New research shows that if the world’s energy consumption grows at the pre-COVID rate, technological change alone will not be enough to halve global CO₂ emissions by 2030 or get us to Net Zero by 2050.
Commenting on his recent paper, Mark Diesendorf from the University of New South Wales in Sydney said we will have to cut energy consumption by 50-75% while accelerating the roll-out of renewable energy.
He points out how fossil fuels provided 80% of primary energy in 2000 but that this had risen to 81% in 2019, despite efforts to boost renewable generation around the world in the meantime.
His views echo those of a number of British think tanks that argue a much greater focus is needed on energy efficiency and lifestyle changes to meet Net Zero goals, and innovation too.
Writing for the Conservative Environment Network, Peter Aldous MP says that in order to make progress, we will need to tackle areas where emission cuts are harder to achieve, including in sectors like heavy industry and chemicals which remain reliant on fossil fuels.
He also argues that we will need to build more behind-the-scenes infrastructure if clean technologies are to reach their full potential, with innovation being vital to this.
To achieve this, he says, we need to create an environment that encourages businesses to develop new clean technologies and encourages trade with other countries to expand the reach of innovative solutions to climate change whilst being wary of regulations that slow down progress and instead support entrepreneurs to innovate.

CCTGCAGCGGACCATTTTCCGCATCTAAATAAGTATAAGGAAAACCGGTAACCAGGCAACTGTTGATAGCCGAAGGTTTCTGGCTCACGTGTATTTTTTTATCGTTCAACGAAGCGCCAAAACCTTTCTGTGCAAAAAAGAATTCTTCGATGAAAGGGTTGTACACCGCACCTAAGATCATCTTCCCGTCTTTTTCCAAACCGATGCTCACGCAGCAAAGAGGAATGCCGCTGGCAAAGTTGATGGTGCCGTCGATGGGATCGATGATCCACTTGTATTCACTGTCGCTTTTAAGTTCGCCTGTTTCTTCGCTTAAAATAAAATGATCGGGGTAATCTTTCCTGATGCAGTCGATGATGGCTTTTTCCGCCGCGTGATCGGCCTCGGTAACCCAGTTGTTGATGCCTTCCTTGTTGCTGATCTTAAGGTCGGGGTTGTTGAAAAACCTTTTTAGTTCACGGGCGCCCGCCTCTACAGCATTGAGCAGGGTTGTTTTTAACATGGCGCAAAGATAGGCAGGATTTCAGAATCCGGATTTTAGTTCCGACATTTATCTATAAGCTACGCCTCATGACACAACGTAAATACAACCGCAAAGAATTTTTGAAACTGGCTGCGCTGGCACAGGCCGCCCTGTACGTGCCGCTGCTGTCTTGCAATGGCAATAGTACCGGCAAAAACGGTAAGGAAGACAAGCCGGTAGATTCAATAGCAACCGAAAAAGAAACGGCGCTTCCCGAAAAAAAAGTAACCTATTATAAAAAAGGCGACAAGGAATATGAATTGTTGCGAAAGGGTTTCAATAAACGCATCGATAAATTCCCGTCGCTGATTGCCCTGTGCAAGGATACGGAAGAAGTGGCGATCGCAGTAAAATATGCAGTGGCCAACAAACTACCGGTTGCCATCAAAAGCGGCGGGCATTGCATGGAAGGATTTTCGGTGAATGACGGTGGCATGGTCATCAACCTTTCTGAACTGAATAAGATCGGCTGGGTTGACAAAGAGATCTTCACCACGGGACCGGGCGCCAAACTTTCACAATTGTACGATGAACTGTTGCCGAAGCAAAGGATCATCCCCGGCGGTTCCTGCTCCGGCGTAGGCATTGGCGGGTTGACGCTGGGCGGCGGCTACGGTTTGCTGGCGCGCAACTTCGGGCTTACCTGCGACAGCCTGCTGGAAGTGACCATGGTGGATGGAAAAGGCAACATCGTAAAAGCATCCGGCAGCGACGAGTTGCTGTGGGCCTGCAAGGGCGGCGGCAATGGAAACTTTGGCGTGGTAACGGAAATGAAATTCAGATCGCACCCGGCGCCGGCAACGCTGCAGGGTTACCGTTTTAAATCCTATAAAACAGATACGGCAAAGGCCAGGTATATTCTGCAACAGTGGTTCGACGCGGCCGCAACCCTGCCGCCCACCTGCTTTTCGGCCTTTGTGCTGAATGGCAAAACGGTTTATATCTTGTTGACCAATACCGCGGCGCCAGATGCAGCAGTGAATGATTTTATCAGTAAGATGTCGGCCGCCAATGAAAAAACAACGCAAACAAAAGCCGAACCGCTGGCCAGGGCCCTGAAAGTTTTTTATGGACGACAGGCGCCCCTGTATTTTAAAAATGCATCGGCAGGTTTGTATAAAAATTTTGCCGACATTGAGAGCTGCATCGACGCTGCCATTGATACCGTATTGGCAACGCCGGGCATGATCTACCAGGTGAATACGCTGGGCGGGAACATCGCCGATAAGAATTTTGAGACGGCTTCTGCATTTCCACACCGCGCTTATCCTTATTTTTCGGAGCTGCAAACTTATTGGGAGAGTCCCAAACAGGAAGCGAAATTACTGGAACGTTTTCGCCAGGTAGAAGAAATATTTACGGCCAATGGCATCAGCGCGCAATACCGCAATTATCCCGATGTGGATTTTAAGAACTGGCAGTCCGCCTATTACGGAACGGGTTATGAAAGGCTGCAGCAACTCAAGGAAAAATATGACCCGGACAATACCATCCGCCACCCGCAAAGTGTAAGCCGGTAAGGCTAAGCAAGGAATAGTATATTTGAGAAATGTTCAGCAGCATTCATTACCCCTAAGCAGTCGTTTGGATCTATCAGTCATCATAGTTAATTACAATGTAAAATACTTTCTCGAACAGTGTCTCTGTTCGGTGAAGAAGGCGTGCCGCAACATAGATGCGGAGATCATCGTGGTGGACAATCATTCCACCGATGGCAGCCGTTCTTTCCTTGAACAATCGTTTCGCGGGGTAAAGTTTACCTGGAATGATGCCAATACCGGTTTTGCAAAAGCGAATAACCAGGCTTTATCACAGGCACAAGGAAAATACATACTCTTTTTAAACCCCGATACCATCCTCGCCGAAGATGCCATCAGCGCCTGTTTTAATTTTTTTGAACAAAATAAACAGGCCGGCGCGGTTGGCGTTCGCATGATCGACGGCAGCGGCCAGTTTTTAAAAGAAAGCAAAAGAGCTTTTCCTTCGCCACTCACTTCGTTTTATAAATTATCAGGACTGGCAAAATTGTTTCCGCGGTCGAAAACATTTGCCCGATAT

Babs Murphy, chief executive of the North and Western Lancashire Chamber of Commerce, organisers of the Be Inspired Business Awards, the BIBAs, said that greening the economy creates a host of opportunities for Lancashire businesses: “First and foremost, companies that can come up with clever ways to reduce their own energy and environmental footprint stand to save money, and that’s something that’s recently become even more pressing given the situation with rising energy prices.
“But there are clearly also opportunities to create new business models, innovative new technologies and improved services aimed at helping homeowners, private sector businesses and the public sector to cut emissions across energy, buildings and transport – whether it’s energy saving technology, storage or generation, or emissions avoidance and capture, demand for these sorts of solutions is only going to increase.
“However, there are likely to be wider challenges to tackle that can’t be solved with technological advances alone, especially when it comes to convincing society to make the sort of lifestyle changes and other sacrifices it’s becoming clear will be needed. We know from this year’s Edelman Trust Barometer that the public expects businesses to lead here too.”
The BIBAs again features a Green Business of the Year category in 2022, recognising the increasing importance of sustainability and good corporate citizenship.
Last year’s winner was Old Holly Farm, an organic dairy farm near Garstang run by Ian Pye. It was noted for its commitment to nature and sustainability. Ian said: “We were blown away by it. It’s nice to be recognised for doing the right thing, and meant a lot to us as an organic farm.”